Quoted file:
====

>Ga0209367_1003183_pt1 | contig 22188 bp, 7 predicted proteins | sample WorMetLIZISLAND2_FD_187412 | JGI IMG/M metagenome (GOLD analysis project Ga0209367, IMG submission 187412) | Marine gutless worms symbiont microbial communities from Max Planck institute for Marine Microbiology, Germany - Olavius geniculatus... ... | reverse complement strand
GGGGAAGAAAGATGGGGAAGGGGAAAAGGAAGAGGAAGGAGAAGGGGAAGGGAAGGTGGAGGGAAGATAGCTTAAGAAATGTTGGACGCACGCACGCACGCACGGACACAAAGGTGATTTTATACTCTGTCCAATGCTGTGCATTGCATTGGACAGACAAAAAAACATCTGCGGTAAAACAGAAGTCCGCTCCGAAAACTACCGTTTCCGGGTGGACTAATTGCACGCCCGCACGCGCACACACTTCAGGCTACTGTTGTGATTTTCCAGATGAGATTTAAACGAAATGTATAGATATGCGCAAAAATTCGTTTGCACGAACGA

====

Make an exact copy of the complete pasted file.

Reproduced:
>Ga0209367_1003183_pt1 | contig 22188 bp, 7 predicted proteins | sample WorMetLIZISLAND2_FD_187412 | JGI IMG/M metagenome (GOLD analysis project Ga0209367, IMG submission 187412) | Marine gutless worms symbiont microbial communities from Max Planck institute for Marine Microbiology, Germany - Olavius geniculatus... ... | reverse complement strand
GGGGAAGAAAGATGGGGAAGGGGAAAAGGAAGAGGAAGGAGAAGGGGAAGGGAAGGTGGAGGGAAGATAGCTTAAGAAATGTTGGACGCACGCACGCACGCACGGACACAAAGGTGATTTTATACTCTGTCCAATGCTGTGCATTGCATTGGACAGACAAAAAAACATCTGCGGTAAAACAGAAGTCCGCTCCGAAAACTACCGTTTCCGGGTGGACTAATTGCACGCCCGCACGCGCACACACTTCAGGCTACTGTTGTGATTTTCCAGATGAGATTTAAACGAAATGTATAGATATGCGCAAAAATTCGTTTGCACGAACGA